Thursday, October 28, 2010

Money cleanses: what's missing from the Times's Prokhorov article (hint: whatever the Nets do, Prokhorov's already won)

So, what's missing from The Playboy and His Power Games, the New York Times Magazine cover story (to be published this Sunday, October 31) on new Nets majority owner Mikhail Prokhorov?

(Updated October 30: The print cover states "An oligarch of our own." Nyet.

The cover line: "The lowly New Jersey Nets score the next best thing to LeBron--Mikhail Prokhorov, a Russian billionaire who is not shy about anything." The author really didn't read the clip file.)

In increasing importance...

1) Any irony regarding this picture (by David Goldman/AP) of Prokhorov, Mayor Mike Bloomberg, and Nets minority owner (and convenient prop) Jay-Z.


2) An embarrassing photo of writer Chip Brown with Prokhorov at a nightclub, as with eager 60 Minutes correspondent Steve Kroft last March. Still, Brown's big "gets" include a visit to Prokhorov's house, watching the mogul work out, a nightclub tag-along, and a jet-ski session.

3) Any mention of Atlantic Yards, the project proposed and pursued by his business partner Bruce Ratner, who gets one mention. The Barclays Center arena, of which Prokhorov owns 45% (of the operating company), gets two mentions.

4) The recognition that the Times might disclose the newspaper company's business relationship with Ratner, as recommended by the Public Editor in June 2005.

5) The realization that Prokhorov, like Ratner, might be beneficiary of some sweetheart deals. (They should've checked the Times's clip file.)

6) Any reflection that the National Basketball Association might not have done too thorough a job vetting Prokhorov. (“Mikhail is right up there with the most flamboyant owners the league has ever had,” is the only quote from Commissioner David Stern.)

7) Voices beyond Prokhorov regarding his super-swift path to wealth, getting an inside deal on Norilsk Nickel. Here's a key passage:
I asked Prokhorov last month how, with 15 years of hindsight, he viewed the program that a 1999 article in this magazine said was “almost universally [regarded] as an act of colossal criminality.”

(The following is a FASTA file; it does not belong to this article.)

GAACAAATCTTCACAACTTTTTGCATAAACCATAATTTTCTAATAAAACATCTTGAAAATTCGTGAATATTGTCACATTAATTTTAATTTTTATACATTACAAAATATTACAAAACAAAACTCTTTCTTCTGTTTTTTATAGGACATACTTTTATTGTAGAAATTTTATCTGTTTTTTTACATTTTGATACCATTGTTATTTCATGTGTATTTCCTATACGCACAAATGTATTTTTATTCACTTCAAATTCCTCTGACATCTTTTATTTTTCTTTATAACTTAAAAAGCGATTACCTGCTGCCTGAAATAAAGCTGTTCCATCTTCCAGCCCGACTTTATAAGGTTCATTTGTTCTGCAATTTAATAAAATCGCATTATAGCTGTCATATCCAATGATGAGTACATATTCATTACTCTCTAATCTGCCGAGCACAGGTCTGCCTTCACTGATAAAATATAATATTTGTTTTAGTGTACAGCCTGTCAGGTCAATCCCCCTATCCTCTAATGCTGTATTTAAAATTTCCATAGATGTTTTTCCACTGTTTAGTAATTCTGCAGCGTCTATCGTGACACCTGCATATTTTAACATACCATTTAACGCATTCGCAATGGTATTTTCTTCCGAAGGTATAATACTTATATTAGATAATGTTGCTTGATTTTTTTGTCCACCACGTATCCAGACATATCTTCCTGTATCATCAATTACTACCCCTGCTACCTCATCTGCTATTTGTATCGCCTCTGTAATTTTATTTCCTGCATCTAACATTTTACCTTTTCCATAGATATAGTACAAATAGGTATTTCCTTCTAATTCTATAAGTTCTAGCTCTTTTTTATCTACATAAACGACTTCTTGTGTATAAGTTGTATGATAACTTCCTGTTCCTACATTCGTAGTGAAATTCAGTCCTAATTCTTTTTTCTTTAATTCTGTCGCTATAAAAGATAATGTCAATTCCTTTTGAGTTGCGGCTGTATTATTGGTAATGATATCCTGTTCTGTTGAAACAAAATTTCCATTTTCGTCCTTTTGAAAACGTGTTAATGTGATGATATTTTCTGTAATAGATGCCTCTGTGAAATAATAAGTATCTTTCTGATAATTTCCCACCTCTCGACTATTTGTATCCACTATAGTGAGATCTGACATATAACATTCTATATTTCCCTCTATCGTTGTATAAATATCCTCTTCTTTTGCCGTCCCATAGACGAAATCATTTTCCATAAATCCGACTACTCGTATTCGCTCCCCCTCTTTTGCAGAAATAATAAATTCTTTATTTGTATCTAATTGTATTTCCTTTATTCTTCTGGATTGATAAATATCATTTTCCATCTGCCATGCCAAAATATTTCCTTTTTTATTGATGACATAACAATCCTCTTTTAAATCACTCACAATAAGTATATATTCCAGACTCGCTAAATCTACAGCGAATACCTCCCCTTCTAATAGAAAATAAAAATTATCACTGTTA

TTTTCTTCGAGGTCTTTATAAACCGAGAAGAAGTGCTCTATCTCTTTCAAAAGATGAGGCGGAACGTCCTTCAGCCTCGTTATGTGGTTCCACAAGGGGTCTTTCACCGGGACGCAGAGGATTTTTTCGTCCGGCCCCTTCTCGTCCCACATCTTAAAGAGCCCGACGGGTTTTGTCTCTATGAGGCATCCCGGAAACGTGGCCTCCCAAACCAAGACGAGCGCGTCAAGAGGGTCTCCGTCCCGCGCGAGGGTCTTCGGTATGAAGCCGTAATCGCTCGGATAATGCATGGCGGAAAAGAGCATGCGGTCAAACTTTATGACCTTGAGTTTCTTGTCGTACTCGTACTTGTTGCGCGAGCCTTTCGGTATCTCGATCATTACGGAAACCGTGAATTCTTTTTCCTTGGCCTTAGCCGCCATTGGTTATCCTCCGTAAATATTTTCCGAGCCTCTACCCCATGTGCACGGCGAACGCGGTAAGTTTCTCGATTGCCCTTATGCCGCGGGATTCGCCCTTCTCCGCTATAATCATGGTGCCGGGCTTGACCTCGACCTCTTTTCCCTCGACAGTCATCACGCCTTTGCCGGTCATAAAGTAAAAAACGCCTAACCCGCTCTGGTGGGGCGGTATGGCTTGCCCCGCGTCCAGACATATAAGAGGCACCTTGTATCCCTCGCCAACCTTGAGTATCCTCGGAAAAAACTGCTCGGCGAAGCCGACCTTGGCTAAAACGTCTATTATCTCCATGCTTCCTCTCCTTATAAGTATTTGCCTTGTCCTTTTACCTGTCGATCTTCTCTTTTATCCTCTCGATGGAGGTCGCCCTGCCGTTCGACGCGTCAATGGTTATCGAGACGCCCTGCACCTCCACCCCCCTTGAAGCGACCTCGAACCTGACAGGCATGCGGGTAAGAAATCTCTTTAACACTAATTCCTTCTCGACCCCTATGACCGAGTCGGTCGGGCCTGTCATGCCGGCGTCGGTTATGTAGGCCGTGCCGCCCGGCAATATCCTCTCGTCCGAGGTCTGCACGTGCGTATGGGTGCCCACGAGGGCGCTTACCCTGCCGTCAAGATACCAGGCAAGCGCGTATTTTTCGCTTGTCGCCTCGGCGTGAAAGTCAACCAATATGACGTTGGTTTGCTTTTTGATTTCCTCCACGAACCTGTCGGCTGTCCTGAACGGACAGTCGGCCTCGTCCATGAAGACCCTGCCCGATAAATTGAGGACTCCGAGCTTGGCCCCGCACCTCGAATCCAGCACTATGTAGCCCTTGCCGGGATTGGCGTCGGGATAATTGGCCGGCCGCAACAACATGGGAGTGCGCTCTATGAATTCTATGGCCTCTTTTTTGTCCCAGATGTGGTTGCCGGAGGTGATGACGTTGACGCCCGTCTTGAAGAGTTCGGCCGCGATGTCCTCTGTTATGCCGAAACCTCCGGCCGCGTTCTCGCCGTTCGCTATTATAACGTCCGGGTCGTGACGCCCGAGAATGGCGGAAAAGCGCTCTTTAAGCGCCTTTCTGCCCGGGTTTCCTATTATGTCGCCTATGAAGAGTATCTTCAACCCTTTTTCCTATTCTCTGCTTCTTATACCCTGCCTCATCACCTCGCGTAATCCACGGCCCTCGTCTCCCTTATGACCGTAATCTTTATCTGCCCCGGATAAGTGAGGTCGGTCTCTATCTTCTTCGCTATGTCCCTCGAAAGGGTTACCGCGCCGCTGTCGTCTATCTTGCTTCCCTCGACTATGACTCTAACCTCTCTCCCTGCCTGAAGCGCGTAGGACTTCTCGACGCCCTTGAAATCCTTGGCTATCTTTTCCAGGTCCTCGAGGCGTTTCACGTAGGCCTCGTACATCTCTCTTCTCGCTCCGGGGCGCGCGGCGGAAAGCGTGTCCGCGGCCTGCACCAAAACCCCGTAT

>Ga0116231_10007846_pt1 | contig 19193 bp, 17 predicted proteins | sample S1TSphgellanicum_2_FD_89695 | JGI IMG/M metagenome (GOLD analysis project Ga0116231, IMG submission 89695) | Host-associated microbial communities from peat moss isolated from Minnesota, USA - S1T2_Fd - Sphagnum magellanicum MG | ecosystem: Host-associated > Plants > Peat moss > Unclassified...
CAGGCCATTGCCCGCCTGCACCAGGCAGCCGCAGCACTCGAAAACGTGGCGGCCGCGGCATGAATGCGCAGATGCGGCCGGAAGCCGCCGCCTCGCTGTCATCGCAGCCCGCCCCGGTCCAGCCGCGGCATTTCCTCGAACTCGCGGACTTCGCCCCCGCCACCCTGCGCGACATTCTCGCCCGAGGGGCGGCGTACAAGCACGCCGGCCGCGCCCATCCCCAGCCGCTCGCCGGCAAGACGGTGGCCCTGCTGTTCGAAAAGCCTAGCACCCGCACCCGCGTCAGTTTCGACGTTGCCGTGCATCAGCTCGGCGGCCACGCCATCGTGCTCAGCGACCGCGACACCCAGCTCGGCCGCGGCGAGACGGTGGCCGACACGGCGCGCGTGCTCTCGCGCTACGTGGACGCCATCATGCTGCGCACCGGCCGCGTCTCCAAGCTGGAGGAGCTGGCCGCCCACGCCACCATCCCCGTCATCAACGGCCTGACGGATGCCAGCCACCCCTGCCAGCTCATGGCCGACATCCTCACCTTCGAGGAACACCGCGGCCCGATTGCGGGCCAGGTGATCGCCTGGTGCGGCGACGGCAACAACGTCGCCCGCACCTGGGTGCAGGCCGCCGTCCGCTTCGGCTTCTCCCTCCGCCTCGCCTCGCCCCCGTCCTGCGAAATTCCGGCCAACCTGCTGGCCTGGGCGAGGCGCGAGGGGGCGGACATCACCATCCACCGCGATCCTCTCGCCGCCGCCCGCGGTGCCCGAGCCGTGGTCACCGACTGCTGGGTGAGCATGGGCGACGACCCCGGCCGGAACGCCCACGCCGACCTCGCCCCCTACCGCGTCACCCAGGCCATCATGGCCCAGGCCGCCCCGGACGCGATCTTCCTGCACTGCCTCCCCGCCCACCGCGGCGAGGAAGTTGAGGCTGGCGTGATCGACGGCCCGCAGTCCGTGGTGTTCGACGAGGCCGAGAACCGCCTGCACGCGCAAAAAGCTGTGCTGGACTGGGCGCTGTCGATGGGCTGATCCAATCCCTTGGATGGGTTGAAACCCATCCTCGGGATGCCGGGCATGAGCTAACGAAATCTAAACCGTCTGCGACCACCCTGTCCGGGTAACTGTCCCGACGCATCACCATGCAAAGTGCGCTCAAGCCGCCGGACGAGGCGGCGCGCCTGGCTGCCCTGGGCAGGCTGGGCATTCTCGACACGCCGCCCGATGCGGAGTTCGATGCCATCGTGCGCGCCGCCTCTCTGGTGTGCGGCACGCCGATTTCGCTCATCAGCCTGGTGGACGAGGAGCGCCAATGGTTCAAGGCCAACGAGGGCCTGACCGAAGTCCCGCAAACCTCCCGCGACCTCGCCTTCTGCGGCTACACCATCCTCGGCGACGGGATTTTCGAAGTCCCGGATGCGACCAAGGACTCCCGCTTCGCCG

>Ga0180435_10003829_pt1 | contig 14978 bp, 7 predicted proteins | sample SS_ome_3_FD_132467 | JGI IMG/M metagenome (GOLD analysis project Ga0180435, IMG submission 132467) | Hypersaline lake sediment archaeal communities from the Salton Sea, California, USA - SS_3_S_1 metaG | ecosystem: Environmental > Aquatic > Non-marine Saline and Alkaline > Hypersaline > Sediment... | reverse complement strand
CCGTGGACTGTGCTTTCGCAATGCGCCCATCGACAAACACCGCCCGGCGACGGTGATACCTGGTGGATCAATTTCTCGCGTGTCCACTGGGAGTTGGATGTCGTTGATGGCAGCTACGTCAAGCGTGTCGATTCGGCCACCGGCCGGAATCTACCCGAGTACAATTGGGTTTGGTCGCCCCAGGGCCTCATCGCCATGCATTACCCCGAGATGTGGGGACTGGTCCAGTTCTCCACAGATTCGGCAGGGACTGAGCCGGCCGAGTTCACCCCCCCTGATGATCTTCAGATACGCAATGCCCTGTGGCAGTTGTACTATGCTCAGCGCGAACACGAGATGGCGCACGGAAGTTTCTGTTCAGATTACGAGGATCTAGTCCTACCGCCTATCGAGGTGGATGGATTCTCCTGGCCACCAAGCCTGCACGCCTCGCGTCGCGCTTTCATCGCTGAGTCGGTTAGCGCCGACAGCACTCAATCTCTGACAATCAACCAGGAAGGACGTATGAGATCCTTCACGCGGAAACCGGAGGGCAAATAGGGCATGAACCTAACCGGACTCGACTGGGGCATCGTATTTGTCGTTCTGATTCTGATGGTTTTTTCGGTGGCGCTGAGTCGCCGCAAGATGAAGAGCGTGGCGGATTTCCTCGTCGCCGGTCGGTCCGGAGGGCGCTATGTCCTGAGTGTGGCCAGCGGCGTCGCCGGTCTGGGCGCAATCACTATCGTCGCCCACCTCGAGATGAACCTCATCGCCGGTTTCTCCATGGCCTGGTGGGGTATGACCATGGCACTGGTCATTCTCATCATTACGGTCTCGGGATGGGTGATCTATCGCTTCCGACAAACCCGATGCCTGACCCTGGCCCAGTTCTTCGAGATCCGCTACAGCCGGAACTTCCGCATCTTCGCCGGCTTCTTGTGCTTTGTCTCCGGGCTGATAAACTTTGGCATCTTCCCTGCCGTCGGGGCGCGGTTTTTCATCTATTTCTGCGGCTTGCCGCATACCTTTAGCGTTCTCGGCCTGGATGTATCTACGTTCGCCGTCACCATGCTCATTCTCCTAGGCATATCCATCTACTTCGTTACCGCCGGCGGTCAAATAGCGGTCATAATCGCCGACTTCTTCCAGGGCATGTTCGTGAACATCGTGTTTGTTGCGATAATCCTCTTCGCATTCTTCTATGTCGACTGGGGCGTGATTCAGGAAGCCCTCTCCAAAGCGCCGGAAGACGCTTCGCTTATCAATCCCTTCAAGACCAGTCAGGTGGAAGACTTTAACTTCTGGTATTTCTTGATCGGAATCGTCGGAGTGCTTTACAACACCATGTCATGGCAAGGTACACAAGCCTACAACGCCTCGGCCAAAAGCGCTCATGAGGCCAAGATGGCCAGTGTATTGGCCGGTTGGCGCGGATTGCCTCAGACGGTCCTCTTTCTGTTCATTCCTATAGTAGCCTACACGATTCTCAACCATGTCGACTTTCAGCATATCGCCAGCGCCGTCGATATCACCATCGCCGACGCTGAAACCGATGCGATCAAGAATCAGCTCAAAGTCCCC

“Was it fair or not fair?” he asked. “Should you keep the profits or not? I can’t really be neutral, of course, but when we bought Norilsk Nickel, and also Sidanko, we met with more than 20 investors public and private. No one wanted to take the risk.
There's a mention of "what critics call 'asset stripping,'" but no one--from a Matt Taibbi, who's called Prokhorov a "gangster," to a more decorous critic--is quoted by name.

Brown also explains how Prokhorov built Norilsk Nickel into a huge success, sold at the right time (thanks to that pesky incident in France), and "to much criticism, reneged on the offering plan to buy out minority shareholders at a specified price when he took control in June 2008 of a major Russian power company called TGK-4."

8) A perspective beyond the conventional. Here's the close of the article:
But there was no denying the weight of all the promises either, the pressure to live up to expectations, the energy it took constantly to project an air of confidence. He once said the desire to be “the man” was at the base of all his aspirations. All that talk of strategy and competitive advantage wouldn’t be worth a damn if the man’s team was the global laughingstock of the league.
“Money doesn’t drive me,” he said. “New ideas, the feeling of team spirit, mean more. To create a team better than any other, that’s what drives me. To find the idea is one thing; to realize the idea is another.” But really, comrade, how hard could it be? The old crew was 12 and 70 last year.
“As soon as we have the 13th victory, we can relax,” he said, and he laughed — but softly.
It's not about Nets' victories. Prokhorov, virtually unknown in America, is on the cover of the Times Magazine. He's already won.

Money changes everything? No, money cleanses everything.

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